# Normal bundle associated to $\mathbb{R}P^n\hookrightarrow \mathbb{R}P^{n+1}$ is the tautological line bundle

I'm interested in proving the fact of the title and I was following the reasoning in page 8 here (at the end).

There is a step which are totally unclear to me, namely the identification of the normal bundle associated to the usual embedding (denote such bundle with $\nu$) with the dual of the tautological bundle

In symbols we have the following chain of isomorphisms $$\nu \overset{?}{\cong} \hom(\gamma_n^1,\epsilon_n^1) =: (\gamma_n^1)^*\cong \gamma_n^1$$

where the question mark indicates where my first doubt lies. The construction given in the notes is totally unclear to me. They start with a line $l \in \mathbb{R}P^{n+1}$ and then define the map $\lambda_1$. Problem if we choose another line $l'$ such that $\pi(l)=\pi(l')$ (surely possible), we end up with a possibly different $\lambda_1$, and therefore this association may be not well-defined. How do we get rid of this problem?

Here's a proof of the result, but not along the lines of the one you're following in the book.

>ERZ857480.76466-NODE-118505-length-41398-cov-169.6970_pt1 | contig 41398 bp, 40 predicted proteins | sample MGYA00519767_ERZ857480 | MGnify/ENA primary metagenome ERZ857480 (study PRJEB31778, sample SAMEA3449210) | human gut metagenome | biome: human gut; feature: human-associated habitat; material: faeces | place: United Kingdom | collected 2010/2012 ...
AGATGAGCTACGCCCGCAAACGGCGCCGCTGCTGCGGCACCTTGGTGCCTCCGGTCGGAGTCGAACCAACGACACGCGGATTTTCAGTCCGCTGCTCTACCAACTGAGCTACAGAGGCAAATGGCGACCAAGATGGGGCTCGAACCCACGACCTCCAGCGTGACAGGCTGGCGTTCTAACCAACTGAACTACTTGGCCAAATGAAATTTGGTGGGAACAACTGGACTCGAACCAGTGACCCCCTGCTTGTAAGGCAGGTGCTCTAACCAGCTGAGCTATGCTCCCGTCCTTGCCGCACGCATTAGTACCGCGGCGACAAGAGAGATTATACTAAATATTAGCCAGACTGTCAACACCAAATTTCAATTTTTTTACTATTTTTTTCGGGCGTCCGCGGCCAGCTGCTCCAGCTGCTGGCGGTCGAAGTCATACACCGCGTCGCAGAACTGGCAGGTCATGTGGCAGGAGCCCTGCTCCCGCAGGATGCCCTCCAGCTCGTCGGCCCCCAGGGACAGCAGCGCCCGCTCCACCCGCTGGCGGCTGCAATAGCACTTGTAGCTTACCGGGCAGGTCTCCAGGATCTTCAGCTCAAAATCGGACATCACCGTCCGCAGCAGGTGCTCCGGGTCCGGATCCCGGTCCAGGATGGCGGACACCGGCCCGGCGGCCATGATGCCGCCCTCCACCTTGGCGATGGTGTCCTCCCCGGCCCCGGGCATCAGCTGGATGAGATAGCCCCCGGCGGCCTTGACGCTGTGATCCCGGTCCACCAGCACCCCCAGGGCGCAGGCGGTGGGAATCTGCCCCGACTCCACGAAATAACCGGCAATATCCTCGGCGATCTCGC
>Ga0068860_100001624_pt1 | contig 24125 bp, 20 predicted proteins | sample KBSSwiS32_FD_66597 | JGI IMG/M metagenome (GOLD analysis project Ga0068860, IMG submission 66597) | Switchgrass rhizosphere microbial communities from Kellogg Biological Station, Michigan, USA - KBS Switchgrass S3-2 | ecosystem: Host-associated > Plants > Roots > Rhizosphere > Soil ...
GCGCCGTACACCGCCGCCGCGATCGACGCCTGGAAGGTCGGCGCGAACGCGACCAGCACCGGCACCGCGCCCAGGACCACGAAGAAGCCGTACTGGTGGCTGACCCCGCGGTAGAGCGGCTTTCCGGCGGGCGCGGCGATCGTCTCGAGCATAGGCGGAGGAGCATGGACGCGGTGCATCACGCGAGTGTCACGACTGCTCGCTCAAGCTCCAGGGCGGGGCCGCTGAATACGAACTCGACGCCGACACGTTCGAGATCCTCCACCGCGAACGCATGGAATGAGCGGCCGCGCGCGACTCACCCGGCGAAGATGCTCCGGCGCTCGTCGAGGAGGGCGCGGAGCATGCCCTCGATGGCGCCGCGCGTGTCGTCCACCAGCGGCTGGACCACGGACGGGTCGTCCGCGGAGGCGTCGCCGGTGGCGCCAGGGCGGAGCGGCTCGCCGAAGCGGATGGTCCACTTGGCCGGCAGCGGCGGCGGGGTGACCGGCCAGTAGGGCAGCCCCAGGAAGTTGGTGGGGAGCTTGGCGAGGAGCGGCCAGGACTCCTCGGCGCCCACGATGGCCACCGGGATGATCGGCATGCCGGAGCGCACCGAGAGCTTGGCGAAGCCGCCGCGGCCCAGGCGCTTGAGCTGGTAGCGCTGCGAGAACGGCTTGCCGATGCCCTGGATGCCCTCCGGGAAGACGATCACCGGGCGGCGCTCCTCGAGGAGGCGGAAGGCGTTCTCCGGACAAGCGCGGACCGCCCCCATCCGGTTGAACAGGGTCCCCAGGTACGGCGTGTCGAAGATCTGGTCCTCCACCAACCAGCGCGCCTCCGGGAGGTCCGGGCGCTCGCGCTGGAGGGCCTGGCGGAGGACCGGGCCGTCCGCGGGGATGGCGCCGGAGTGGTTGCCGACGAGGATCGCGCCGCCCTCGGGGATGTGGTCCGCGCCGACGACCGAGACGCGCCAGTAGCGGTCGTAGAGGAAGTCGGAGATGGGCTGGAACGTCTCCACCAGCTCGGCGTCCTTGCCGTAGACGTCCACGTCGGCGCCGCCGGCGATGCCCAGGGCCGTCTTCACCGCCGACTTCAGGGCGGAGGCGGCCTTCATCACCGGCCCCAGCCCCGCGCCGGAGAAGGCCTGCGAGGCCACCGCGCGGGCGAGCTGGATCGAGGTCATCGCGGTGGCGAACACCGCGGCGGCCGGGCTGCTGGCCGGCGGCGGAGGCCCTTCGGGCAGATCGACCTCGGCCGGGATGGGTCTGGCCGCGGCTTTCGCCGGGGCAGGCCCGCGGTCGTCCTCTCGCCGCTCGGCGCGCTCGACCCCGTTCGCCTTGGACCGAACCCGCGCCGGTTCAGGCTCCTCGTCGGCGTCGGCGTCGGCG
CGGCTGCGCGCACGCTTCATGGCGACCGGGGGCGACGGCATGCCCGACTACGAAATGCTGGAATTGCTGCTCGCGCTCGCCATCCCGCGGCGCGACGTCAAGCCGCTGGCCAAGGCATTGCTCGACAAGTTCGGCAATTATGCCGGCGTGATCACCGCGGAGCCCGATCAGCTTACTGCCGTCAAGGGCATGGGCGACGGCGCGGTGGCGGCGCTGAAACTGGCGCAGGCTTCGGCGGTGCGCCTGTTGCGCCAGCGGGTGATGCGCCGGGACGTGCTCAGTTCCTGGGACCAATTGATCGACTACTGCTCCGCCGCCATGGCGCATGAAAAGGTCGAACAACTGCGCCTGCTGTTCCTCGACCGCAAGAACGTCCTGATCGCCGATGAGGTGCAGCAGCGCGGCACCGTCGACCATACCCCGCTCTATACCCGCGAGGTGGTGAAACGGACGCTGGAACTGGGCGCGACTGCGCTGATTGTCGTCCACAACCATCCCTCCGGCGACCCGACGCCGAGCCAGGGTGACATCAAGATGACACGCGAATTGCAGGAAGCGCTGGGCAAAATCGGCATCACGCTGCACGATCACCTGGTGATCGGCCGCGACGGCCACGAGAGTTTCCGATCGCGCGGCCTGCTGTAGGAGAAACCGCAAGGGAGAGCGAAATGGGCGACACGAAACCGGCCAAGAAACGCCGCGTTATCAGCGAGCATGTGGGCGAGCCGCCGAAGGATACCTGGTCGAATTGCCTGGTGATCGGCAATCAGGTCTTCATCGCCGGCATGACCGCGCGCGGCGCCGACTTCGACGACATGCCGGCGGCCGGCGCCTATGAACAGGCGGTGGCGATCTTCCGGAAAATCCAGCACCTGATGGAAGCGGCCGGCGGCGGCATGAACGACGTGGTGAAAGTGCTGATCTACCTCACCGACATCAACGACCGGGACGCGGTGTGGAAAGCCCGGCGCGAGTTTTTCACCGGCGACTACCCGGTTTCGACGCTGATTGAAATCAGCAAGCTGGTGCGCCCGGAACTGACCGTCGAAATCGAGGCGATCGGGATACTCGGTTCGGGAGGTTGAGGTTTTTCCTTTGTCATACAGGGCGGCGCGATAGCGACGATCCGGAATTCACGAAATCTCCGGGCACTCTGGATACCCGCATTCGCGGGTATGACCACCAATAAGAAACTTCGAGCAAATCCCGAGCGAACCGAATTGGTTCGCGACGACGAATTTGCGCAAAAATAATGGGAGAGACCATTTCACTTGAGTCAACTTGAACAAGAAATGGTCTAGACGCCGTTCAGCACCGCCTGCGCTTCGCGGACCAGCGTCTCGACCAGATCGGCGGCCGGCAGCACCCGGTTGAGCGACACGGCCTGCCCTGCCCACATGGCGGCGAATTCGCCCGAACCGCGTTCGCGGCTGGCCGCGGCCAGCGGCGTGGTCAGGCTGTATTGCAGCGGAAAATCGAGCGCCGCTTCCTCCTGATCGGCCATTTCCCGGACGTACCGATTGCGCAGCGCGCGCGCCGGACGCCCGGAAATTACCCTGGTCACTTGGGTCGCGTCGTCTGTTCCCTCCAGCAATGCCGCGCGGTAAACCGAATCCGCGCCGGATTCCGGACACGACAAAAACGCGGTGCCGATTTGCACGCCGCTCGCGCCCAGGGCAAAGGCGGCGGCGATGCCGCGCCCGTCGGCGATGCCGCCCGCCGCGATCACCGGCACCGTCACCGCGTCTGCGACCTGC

For notation, write $H^\ast(\mathbb{R}P^n;\mathbb{Z}/2\mathbb{Z})\cong \mathbb{Z}/2\mathbb{Z}[a]/a^{n+1}$ and $H^\ast(\mathbb{R}P^{n+1};\mathbb{Z}/2\mathbb{Z}) \cong \mathbb{Z}/2\mathbb{Z}[b]/b^{n+2}$

The inclusion map $i:\mathbb{R}P^n\rightarrow \mathbb{R}P^{n+1}$ is non-trivial on $\pi_1$, hence nontrivial on $H_1$, hence non-trivial on $H^1$. In particular, $i^\ast(b) = a$.

Also, recall that the tangent bundle of $\mathbb{R}P^n$ has total Stiefel-Whitney class $(1+a)^{n+1}$.

In addition, line bundles over a connected manifold $M$ are classified by their first Stiefel-Whitney class. So, it is enough to show that the the first Stiefel-Whitney class of the normal bundle $\nu$ of $\mathbb{R}P^n\subseteq \mathbb{R}P^{n+1}$ is non-trivial.

To do that, start with $T\mathbb{R}P^{n+1}$ and pull it back to $\mathbb{R}P^n$. Then we see that $i^\ast(T\mathbb{R}P^{n+1})\cong T\mathbb{R}P^n \oplus \nu$. Since pullbacks commute with Stiefel-Whitney classes, and using the Whitney sum formula, we have \begin{align*} w_1\left(i^\ast T\mathbb{R}P^{n+1}\right) &= w_1\left( T\mathbb{R}P^n\oplus \nu\right)\\ i^\ast(w_1(T\mathbb{R}P^{n+1})) &= w_1(T\mathbb{R}P^n) + w_1(\nu)\\ (n+2)i^\ast(b) &= (n+1)a + w_1(\nu) \\ (n+2)a &= (n+1)a + w_1(\nu)\\ a&=w_1(\nu).\end{align*}

• thanks for the answer! I'll wait some time to accept it, since I was interested in a more geometric approach, if no other (more geometric) answers come, I'll accept it! – Luigi M Apr 10 '16 at 8:20
• Take your time - I'm ok if you never accept this answer. (I'd also like to see a more geometric answer.) Incidentally, here's another approach math.stackexchange.com/questions/1277823/…. – Jason DeVito Apr 10 '16 at 21:09